If you have an installment loan that reports only to Experian, your Experian credit score may be very different Equifax and TransUnion. Delinquencies reported on a loan reported on one credit report, but not the others, is the most common reason why you'll see wide credit score discrepancies, like 100 points.
The credit bureaus may have different information.
And a lender may report updates to different bureaus at different times. So, it's possible that Equifax and TransUnion could have different credit information on your reports, which could lead to your TransUnion score differing from your Equifax score.
The most accurate credit scores are the latest versions of the FICO Score and VantageScore credit-scoring models: FICO Score 8 and VantageScore 3.0.
Because there are varied scoring models, you'll likely have different scores from different providers. Lenders use many different types of credit scores to make lending decisions. The score you see when you check it may not be the same as the one used by your lender.
A good score with TransUnion and VantageScore® 3.0 is between 720 and 780. As your score climbs through and above this range, you can benefit from the increased freedom and flexibility healthy credit brings. Some people want to achieve a score of 850, the highest credit score possible.
While the FICO® 8 model is the most widely used scoring model for general lending decisions, banks use the following FICO scores when you apply for a mortgage: FICO® Score 2 (Experian) FICO® Score 5 (Equifax) FICO® Score 4 (TransUnion)
But how accurate is Credit Karma? In some cases, as seen in an example below, Credit Karma may be off by 20 to 25 points.
Here's the short answer: The credit scores and reports you see on Credit Karma come directly from TransUnion and Equifax, two of the three major consumer credit bureaus. The credit scores and reports you see on Credit Karma should accurately reflect your credit information as reported by those bureaus.
There are many different credit scoring models available on the market, so your score can vary between lenders depending on which model they choose. It can also vary depending on which credit bureau the information was taken from because of differences in the information being reported to each of your credit reports.
The biggest difference between TransUnion and Equifax is that TransUnion reports your employment history and personal information. The other two credit reporting agencies report only the name of your employer.
While there's no exact answer to which credit score matters most, lenders have a clear favorite: FICO® Scores are used in over 90% of lending decisions.
Credit Karma receives information from two of the top three credit reporting agencies. This indicates that Credit Karma is likely off by the number of points as the lack of information they have from Experian, the third provider that does not report to Credit Karma.
This is mainly because of two reasons: For one, lenders may pull your credit from different credit bureaus, whether it is Experian, Equifax or TransUnion. ... Your VantageScore® 3.0 on Credit Karma will likely be different from your FICO Score that lenders often use.
For both the VantageScore and base FICO® score models, the lowest score is 300 and the highest credit score is 850. But even if you have pretty good credit habits, don't be surprised if you check your scores and find that you're below 850. Perfect credit scores can seem to be inexplicably out of reach.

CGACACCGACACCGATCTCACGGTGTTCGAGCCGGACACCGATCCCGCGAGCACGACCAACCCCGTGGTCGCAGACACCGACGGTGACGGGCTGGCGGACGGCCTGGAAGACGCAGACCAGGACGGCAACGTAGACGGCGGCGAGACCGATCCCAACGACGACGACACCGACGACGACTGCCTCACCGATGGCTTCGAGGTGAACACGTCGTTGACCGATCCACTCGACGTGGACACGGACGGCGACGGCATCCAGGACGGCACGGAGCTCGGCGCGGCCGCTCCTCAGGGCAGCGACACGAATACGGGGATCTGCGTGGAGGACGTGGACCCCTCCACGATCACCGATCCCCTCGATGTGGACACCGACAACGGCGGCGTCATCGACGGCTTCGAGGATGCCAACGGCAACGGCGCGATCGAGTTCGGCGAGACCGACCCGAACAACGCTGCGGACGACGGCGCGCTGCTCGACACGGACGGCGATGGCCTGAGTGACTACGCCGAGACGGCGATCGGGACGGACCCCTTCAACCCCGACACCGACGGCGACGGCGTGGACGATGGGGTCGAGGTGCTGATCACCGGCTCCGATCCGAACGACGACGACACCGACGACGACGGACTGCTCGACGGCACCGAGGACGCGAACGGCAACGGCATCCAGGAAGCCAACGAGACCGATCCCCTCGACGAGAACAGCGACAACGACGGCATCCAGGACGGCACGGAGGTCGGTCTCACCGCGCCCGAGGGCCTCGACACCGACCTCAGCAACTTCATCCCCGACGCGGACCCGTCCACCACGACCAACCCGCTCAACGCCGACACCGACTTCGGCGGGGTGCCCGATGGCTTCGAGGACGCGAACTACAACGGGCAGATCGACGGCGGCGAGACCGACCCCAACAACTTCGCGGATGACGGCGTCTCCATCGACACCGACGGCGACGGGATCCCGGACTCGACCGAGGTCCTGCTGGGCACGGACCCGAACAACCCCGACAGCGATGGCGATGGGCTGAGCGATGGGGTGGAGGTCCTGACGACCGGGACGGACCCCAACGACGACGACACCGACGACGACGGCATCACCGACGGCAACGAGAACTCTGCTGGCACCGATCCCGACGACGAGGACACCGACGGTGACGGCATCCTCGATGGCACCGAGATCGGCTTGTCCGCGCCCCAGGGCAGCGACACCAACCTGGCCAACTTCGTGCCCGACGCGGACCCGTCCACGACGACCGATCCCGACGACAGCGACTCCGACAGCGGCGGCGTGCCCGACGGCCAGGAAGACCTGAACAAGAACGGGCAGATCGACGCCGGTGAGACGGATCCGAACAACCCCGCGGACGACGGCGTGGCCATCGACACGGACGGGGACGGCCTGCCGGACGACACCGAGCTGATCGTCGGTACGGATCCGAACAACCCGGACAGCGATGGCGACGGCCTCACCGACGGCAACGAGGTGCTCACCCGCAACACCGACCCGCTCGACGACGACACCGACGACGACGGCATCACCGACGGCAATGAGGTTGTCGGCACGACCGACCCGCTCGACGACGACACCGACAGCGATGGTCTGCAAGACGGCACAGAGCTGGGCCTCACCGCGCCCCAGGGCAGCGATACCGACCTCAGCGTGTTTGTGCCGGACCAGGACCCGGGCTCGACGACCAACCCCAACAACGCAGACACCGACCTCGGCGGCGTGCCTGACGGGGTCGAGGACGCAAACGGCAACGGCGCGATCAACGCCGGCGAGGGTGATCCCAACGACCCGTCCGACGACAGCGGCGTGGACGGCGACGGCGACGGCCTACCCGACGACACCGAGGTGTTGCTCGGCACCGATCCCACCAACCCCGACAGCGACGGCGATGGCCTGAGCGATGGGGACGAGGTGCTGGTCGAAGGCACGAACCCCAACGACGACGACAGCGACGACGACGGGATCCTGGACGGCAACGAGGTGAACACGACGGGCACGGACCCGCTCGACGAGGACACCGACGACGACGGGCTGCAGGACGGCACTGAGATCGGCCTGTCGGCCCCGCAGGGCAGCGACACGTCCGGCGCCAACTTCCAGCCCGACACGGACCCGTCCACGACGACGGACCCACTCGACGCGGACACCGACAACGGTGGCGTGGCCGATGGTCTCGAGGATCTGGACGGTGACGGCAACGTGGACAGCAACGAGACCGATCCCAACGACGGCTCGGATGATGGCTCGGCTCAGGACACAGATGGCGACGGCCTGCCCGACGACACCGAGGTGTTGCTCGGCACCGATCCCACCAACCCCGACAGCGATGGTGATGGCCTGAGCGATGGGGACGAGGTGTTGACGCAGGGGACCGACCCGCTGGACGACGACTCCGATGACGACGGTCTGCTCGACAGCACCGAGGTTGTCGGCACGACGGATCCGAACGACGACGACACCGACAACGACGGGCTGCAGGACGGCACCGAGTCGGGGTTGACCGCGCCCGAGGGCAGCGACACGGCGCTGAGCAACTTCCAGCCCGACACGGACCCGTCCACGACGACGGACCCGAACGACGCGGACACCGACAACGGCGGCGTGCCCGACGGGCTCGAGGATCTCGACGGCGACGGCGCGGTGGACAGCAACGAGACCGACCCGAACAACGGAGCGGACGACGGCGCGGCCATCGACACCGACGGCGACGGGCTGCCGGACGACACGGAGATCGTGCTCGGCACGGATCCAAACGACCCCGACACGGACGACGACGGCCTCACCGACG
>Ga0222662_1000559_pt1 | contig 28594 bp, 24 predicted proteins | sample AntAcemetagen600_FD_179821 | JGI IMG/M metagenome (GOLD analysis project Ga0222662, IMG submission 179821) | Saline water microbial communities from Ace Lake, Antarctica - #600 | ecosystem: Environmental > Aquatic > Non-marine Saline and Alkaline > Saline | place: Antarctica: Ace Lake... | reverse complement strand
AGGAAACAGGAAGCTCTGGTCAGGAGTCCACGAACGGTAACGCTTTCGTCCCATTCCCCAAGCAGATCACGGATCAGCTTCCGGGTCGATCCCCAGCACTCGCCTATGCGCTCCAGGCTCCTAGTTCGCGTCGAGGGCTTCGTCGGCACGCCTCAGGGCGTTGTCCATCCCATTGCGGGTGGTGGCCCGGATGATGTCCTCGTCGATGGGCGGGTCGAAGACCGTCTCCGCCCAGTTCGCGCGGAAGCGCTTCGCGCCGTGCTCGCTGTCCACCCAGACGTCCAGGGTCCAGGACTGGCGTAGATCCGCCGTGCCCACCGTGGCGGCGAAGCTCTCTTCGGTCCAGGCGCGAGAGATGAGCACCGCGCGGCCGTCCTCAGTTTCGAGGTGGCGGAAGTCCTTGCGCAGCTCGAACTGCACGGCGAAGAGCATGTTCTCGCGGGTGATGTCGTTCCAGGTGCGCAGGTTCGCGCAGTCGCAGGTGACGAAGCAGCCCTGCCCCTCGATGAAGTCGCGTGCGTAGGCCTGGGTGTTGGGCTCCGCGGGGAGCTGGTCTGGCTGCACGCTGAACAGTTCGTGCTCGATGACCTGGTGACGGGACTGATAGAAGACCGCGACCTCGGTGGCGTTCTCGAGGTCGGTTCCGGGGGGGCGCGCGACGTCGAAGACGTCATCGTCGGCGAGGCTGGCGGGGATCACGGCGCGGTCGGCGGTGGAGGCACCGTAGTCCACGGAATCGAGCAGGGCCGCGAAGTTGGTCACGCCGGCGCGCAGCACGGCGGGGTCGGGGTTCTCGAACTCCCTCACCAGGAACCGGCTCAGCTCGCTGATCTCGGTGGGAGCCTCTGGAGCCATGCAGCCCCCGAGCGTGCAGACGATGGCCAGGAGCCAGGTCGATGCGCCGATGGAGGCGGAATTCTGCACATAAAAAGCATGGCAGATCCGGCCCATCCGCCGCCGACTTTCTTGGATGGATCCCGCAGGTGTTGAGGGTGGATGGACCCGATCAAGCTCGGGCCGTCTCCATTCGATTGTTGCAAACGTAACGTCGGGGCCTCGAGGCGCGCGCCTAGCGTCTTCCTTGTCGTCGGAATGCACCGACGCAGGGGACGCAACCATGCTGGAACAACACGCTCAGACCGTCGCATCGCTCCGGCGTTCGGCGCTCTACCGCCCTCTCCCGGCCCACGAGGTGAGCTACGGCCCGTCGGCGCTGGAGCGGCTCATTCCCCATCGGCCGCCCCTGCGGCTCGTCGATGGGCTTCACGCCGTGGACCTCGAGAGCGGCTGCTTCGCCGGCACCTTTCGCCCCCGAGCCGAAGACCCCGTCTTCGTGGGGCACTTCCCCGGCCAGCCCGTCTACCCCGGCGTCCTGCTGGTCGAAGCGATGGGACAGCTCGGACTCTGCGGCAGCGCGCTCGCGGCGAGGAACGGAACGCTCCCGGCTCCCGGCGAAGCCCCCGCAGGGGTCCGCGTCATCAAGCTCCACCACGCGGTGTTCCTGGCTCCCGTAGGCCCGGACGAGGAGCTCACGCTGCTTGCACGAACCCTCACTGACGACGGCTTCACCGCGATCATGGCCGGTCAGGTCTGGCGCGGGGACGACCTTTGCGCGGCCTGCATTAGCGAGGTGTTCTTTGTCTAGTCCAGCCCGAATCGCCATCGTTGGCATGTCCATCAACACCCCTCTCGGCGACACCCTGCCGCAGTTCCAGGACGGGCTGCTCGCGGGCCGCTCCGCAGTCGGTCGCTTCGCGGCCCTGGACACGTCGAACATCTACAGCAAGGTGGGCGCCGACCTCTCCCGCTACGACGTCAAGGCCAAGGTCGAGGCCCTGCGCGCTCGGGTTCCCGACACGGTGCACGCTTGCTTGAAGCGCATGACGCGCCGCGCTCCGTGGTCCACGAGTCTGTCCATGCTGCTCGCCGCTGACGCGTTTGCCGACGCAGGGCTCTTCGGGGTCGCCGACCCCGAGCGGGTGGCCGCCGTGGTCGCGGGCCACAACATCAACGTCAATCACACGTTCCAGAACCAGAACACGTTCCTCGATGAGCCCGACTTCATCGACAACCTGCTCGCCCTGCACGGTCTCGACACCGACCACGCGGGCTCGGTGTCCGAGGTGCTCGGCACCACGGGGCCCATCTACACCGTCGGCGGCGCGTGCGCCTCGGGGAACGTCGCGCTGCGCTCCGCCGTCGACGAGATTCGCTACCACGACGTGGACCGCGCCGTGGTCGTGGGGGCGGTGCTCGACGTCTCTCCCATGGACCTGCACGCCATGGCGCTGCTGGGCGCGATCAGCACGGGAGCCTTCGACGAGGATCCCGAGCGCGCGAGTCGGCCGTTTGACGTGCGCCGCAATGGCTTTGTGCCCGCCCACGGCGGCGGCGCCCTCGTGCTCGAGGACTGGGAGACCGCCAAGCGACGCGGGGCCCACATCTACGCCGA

So, from the TransUnion standpoint, credit reports are typically updating as soon as information arrives. ... Due to this inconsistent send, it may be possible to see multiple credit report updates within a single week, or no updates for some weeks at a time depending on the depth and complexity of one's credit.
TransUnion is Accurate, But May Conflict with Other Scores
The only way your TransUnion credit score wouldn't be accurate is if you found errors on your TransUnion credit report, which would in turn affect your credit score. Unfortunately, errors can happen from time to time.
In Canada, credit scores range from 300 (just getting started) up to 900 points, which is the best score. According to TransUnion, 650 is the magic middle number – a score above 650 will likely qualify you for a standard loan while a score under 650 will likely bring difficulty in receiving new credit.
Is TransUnion more important than Equifax? The short answer is no. Both TransUnion and Equifax are reliable credit reporting agencies that compile reports and calculate your credit scores using different scoring models.
There are two main reasons why credit scores for the same consumer can vary by more than a few points: Differences in the information on file at the three major credit bureaus – Equifax, Experian and TransUnion. Differences in credit scoring formulas.
You can get a free FICO® Score from hundreds of financial services companies, including banks, credit unions, credit card issuers and credit counselors that participate in the FICO® Score Open Access program and offer free scores to customers.
Credit Karma is different from Experian. While Experian compiles your credit report and determines your credit score, Credit Karma simply shows you credit scores and report information from Equifax and TransUnion.
Checking your free credit scores on Credit Karma doesn't hurt your credit. These credit score checks are known as soft inquiries, which don't affect your credit at all. Hard inquiries (also known as “hard pulls”) generally happen when a lender checks your credit while reviewing your application for a financial product.
It's recommended you have a credit score of 620 or higher when you apply for a conventional loan. If your score is below 620, lenders either won't be able to approve your loan or may be required to offer you a higher interest rate, which can result in higher monthly payments.